Sorry....no gotcha moment, love.
- 01-15-13, 02:21 PM #39
"Red October" Diplomatic Cyber Attacks Investigation - Securelist) that the most prevalent group are "diplomatic" which from their distribution suggests probably overseas embassies (etc) representing states on the primary target list - but they would be tagged by IP tracing as the state in which they are located, not the state they represent. Eliminating the embassies from the list the other target types show a remarkably high frequency of "muslim" and "former soviet" places. That might point to a few prime suspects for the origin of this exploit - it's not what you see, but what is missing from the picture that could give the answers.
My point about China and Korea being non-detected countries is that these are generally regarded as high risk for spying, and a potential target (embassy) there probably takes additional precautions both to prevent incoming exploits and to detect outbound exploit traffic. Particularly with China the Great Firewall could also impede egress of traffic to be detected by western observers in the study. However, if the exploit is controlled by China as you think I would expect at least a few diplomatic targets would have surfaced there simply because the activity of foreign embassies is high priority for any home intelligence service. OTOH, if China is running this it is also plausible that there is no reason to route traffic from compromised embassies via servers outside China where it could be detected.
- 01-15-13, 07:11 PM #40
- 01-15-13, 08:46 PM #42
- 01-16-13, 12:44 AM #43
If you read your own link you would see in fact it was some banks in in germany/italy/spain with using sms for for security updates, not hard for a criminal to go phishing there. As such those handful of banks there would be held liable for weak security. Interesting to see if they changed their ways after being called out on it.
- 01-16-13, 02:14 AM #44
- 01-16-13, 05:15 AM #45
I vaguely remember some discussion as to how iOS encrypts data, and that discussion seemed to say that in fact it does encrypt data better than BB, but that is a vague memory of a discussion here. I'll have to find it, it was a long time ago.
Edit - I believe this is it.
The main thing to remember about the benefit of BES is not what people think of.....most people thinks main attribute is seamless syncing with Outlook. But for secure communities, the main benefit of BES is complete control and shut down of certain aspects of the device and monitoring and retrieval of communication, if needed for e-discovery.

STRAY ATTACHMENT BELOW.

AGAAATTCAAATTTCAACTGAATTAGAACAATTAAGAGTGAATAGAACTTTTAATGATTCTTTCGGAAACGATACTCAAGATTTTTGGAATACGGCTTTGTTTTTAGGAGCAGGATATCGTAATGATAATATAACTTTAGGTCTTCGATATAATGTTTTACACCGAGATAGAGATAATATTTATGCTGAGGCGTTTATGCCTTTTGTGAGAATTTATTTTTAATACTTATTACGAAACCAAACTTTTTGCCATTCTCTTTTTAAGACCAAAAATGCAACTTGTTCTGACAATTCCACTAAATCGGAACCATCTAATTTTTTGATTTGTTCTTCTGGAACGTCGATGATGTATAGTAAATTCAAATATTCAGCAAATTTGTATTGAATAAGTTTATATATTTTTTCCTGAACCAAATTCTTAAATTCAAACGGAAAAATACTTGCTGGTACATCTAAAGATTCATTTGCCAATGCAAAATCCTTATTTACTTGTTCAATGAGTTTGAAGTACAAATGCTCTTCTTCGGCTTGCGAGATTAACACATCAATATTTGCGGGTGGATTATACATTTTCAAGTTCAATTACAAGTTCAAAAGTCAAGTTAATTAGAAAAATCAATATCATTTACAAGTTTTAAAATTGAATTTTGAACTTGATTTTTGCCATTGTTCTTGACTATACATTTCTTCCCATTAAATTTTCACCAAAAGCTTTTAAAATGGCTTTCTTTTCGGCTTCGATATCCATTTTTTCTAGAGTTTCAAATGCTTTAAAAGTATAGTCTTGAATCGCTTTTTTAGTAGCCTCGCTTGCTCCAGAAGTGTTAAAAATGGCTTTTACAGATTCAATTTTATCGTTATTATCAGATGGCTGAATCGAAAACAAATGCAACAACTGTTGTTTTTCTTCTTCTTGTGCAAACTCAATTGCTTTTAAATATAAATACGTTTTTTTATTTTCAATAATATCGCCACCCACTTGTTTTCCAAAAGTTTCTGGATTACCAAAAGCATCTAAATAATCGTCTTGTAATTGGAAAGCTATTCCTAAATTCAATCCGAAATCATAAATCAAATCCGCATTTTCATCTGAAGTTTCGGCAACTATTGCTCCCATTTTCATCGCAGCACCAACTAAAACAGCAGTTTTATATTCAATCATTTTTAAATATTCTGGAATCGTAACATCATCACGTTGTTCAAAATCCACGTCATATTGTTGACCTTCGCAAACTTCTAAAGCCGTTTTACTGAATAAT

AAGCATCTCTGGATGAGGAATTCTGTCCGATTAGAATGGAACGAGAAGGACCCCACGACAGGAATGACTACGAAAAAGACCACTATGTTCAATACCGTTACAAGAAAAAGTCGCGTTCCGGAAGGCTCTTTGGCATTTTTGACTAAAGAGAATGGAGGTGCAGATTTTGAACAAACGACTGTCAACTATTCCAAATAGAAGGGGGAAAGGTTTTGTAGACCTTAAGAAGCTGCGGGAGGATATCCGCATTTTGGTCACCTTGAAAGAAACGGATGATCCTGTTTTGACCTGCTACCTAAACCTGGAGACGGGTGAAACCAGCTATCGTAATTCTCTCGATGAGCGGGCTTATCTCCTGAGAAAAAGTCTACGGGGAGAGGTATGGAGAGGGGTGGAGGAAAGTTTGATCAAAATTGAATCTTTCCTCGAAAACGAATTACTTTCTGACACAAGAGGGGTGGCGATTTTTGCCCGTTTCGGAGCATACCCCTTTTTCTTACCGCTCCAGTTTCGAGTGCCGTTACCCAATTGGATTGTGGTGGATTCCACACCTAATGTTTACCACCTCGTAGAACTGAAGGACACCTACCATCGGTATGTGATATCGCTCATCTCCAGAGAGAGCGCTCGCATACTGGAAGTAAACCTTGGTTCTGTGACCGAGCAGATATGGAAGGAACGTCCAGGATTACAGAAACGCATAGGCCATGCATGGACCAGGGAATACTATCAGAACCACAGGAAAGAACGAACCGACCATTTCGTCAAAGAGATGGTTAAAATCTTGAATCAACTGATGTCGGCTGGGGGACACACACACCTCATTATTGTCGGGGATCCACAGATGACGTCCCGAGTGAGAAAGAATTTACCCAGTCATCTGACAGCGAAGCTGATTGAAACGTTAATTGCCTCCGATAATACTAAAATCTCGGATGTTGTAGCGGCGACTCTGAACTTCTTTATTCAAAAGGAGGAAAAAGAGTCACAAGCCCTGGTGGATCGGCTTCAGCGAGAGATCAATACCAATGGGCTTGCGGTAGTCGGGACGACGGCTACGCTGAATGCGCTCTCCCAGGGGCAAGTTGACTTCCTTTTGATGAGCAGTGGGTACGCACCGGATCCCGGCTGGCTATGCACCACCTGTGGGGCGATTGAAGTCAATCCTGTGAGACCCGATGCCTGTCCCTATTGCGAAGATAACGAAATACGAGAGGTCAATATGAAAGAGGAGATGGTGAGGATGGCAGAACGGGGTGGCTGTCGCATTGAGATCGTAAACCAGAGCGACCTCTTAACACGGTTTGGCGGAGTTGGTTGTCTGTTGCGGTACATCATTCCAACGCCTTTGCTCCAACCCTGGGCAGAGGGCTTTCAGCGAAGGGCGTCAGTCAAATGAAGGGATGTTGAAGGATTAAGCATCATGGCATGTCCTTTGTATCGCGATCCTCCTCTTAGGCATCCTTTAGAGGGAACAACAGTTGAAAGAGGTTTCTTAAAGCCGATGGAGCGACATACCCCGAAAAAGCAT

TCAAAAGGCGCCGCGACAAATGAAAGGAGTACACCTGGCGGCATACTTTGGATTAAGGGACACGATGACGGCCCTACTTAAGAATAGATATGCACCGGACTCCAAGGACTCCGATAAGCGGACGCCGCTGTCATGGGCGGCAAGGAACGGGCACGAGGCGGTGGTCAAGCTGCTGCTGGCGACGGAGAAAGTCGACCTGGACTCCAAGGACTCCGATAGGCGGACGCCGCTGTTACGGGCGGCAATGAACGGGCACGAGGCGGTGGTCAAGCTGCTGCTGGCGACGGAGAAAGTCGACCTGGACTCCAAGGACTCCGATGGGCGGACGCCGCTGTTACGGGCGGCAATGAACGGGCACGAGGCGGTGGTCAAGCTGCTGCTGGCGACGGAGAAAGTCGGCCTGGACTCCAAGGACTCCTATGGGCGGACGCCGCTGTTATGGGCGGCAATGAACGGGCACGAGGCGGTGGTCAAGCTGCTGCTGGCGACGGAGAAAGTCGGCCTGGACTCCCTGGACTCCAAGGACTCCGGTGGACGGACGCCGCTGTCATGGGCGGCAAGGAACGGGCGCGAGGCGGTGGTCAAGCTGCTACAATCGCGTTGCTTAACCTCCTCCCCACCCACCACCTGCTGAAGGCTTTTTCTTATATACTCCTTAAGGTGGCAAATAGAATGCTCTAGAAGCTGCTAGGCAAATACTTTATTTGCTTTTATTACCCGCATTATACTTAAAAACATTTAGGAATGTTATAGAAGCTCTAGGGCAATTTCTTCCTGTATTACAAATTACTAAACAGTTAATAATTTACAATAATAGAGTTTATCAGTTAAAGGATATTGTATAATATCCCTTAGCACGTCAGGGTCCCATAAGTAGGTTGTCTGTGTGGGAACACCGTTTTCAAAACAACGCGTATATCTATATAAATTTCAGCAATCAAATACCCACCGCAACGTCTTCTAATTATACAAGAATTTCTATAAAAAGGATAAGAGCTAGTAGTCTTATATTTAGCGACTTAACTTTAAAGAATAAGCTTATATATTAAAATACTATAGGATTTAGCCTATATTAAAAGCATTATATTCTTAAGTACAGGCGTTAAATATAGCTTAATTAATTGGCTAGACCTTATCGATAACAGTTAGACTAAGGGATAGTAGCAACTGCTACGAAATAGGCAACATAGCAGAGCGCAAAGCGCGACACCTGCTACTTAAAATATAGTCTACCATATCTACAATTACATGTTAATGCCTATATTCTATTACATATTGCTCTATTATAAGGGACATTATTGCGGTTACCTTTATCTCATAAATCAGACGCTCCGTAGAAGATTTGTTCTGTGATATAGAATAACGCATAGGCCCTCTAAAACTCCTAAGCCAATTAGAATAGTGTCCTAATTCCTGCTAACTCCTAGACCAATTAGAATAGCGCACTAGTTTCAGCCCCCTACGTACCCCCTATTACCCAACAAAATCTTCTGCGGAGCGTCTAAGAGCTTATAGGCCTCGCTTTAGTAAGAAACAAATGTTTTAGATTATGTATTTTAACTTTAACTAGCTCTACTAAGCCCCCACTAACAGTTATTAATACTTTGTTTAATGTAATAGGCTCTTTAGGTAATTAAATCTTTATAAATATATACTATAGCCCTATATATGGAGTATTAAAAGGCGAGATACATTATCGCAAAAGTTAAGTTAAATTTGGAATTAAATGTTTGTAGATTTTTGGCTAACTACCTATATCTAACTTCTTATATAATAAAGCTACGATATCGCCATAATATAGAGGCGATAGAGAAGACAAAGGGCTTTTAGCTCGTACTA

I have knowledge of a case where there was a person involved in illegal activity. The e-discovery effort retrieved all required evidence to land that person in prison for fifteen years. BES was instrumental.
The other prized feature of BES is control as to what a person loads into the device. I cannot even load The Weather Channel on my device. I can't back up my device to my personal computer. I can't even attempt to back up my device to my work computer even if I tried. Nothing.
It's not so much that iOS and Android are insecure, it's that the very thing that makes iOS and Android appealing to consumers, the availability of apps, is what introduces the possibility of malware, Trojans, worms, and remote control of these devices. I have nothing on my iPhone and my Android from questionable sources now; I compromised my Atrix through the use of live wallpapers which I LOVED. I was new and excited and loaded a wallpaper that resulted in mass emailings and which I believe resulted in two spear phishing incidents. Since then, I have not downloaded any live wallpapers or apps from sources that I don't know or from unofficial sources. Because it is so easy to download apps from questionable sources on Android (and to a lesser extent iOS) there is greater possibility of vulnerabilities to be exploited.
The majority of exploits require action from the user. Downloading an app, clicking on a site. So, because of that, companies that value security and secure agencies go to BES and lock it down to where any such action is impossible. Now, it is possible to go for the most critical target in a secure environment, and that would the BES admin himself. At that point, you're in.
And there are also now drive by, browser based exploits which are particularly problematic with the *currently* more advanced browsers in Android devices.
***must add.....there have been vulnerabilities found in the Blackberry app store....BB is not immune to disreputable vendors....****
Last edited by qbnkelt; 01-16-13 at 05:29 AM.
- 01-16-13, 07:34 AM #48
"The Rocra malware modules have been created by Russian-speaking operatives."
and right below:
"Currently, there is no evidence linking this with a nation-state sponsored attack."
As you know there is such a thing as corporate espionage and this looks to be an example of it. I would think there is a lot of money to be made from the type of information gathered here be it of geopolitical or corporate nature.
- CrackBerry Genius
01-16-13, 12:01 PM #49
- 2,260 Posts
BlackBerry has historically been the leader in mobile / corporate security. BlackBerry 10 will be no different, as they wish to remain the global leader in mobile computing security. A lot of agencies and institutions count on BlackBerry security to do their business. Something the "BYOD" firms clearly did not consider when allowing employees to use their 'fun phones' for business. Enter, "BlackBerry Balance" and "BlackBerry Fusion". Anyways, BlackBerry owners don't have to worry now or going forward to "the 10", lol.
- CrackBerry Genius
01-16-13, 12:06 PM #50
- 2,260 Posts
same cycle as always, the most popular and vulnerable platforms become targeted by 'hackers' - bound to happen. i remember when people would say things like, "i use a mac, i get no virus / malware" - now, they (mac users) have similar security concerns as windows users have always had when it (windows) was the predominent consumer platform, therefore was under attack the most, now it's more equal.
same thing with mobile computing - get more devices in consumers hands, hackers will want to harm as many of the most popular devices as possible, that's the game. sad really, tech should just be for the betterment of mankind